The National Book Award finalist from the best-selling author of BECAUSE OF WINN-DIXIE - now in paperback Walking through the misty Florida woods one morning, twelve-year-old Rob Horton is stunned to encounter a tiger - a real-life, very large tiger - pacing back and forth in a cage. What’s... read more
Rob and his father are struggling to rebuild their lives after the death of Rob's mother. They have moved, and Rob is dealing with bullies and an oblivious principal at his new school, while his father is working a dead end job as a hotel maintainance man. His only friend is Willie May, the... read more (warning: may contain spoilers)
Rob and his father are struggling to rebuild their lives after the death of Rob's mother. They have moved, and Rob is dealing with bullies and an oblivious principal at his new school, while his father is working a dead end job as a hotel maintainance man. His only friend is Willie May, the hotel maid. That all changes when he meets Sistine Bailey, and he is asked by the hotel owner to feed a tiger. Sistine is dealing with her own problems after her parents divorce, but instead of bottling up her feelings, she shows them with her fists. He takes care of the tiger and then shows Sistene.
Then Rob remembered the name of the feeling that was pushing up inside him, filling him full to overflowing. It was happiness. That was what it was called.Highlighted by 27 Kindle customers
Ain’t nobody going to come and rescue you,” said Willie May. She opened the car door and sat down behind the wheel. “You got to rescue yourself. You understand what I mean?”Highlighted by 24 Kindle customers
He thought for a minute about one of the not-wishes he had buried deepest: a friend.Highlighted by 20 Kindle customers
He was afraid that if he started wishing, he might not be able to stop. In his suitcase of not-thoughts, there were also not-wishes. He kept the lid closed on them, too.Highlighted by 19 Kindle customers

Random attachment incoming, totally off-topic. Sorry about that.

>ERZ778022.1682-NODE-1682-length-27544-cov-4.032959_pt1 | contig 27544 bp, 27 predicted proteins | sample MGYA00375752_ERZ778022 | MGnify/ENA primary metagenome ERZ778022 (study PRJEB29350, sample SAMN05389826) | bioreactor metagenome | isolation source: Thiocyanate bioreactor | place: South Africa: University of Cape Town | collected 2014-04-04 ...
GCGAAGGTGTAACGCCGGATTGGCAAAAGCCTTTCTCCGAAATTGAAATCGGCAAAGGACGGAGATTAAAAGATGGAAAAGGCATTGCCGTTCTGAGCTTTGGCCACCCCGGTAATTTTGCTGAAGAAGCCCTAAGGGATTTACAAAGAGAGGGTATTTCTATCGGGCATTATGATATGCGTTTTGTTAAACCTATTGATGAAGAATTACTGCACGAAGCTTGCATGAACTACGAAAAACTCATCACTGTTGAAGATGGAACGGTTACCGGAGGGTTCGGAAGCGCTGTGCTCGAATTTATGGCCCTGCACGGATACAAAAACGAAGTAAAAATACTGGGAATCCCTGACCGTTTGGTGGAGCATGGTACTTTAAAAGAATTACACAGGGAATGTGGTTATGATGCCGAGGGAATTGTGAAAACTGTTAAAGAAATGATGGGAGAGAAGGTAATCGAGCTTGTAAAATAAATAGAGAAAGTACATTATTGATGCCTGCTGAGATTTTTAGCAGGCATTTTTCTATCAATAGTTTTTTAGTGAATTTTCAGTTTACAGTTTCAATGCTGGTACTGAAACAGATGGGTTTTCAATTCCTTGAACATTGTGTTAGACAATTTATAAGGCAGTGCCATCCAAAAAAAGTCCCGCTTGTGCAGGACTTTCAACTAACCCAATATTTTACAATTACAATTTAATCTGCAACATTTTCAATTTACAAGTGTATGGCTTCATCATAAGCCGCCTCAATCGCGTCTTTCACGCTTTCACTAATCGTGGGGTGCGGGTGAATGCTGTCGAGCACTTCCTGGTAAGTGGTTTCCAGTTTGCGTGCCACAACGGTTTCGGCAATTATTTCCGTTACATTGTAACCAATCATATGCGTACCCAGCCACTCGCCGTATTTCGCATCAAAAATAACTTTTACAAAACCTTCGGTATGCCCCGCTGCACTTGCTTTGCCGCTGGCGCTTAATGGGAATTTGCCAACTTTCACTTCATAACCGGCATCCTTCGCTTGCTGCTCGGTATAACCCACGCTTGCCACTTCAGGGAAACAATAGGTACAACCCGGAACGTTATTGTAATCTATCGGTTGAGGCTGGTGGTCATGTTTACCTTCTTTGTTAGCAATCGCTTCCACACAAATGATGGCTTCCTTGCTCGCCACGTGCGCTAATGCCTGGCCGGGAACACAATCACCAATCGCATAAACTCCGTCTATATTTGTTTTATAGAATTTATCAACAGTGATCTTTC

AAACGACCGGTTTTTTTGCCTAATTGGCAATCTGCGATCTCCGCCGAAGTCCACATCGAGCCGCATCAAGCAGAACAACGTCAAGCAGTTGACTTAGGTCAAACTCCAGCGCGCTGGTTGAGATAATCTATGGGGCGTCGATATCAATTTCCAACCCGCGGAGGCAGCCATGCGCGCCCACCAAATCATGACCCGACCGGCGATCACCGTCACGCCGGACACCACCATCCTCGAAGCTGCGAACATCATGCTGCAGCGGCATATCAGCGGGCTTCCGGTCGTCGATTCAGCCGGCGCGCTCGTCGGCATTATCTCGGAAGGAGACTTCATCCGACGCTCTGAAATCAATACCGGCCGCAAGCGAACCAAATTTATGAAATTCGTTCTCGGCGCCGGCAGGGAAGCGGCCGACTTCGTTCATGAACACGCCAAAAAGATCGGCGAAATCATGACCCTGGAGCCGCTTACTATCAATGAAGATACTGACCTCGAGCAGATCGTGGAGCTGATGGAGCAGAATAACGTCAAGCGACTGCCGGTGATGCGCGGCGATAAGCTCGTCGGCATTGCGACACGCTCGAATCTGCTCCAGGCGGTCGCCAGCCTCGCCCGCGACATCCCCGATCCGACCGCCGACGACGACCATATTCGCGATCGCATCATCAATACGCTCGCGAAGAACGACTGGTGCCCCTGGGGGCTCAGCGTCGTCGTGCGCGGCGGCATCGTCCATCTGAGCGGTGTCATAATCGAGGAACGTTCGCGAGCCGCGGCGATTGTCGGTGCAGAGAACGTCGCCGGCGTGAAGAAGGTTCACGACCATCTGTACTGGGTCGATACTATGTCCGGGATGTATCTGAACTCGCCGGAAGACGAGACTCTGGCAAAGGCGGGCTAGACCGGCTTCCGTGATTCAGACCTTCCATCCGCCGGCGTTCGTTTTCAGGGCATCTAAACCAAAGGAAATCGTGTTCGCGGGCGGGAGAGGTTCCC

He made all his feelings go inside the suitcase; he stuffed them in tight and then sat on the suitcase and locked it shut. That was the way he not-thought about things. Sometimes it was hard to keep the suitcase shut. But now he had something to put on top of it. The tiger.Highlighted by 19 Kindle customers
Rob liked the sign; he harbored a dim but abiding notion that it would bring him good luck.Highlighted by 19 Kindle customers
He was orange and gold and so bright, it was like staring at the sun itself, angry and trapped in a cage.Highlighted by 18 Kindle customers
He was the best not-crier in the world. It drove Norton and Billy Threemonger wild. And today, Rob had the extra power of the tiger. All he had to do was think about it, and he knew there was no way he would cry. Not ever.Highlighted by 13 Kindle customers
If God was going to talk through somebody, it made sense to Rob that he would pick Willie May.Highlighted by 12 Kindle customers
Rob imagined the tiger on top of his suitcase, blinking his golden eyes, sitting proud and strong, unaffected by all the not-thoughts inside straining to come out.Highlighted by 12 Kindle customers
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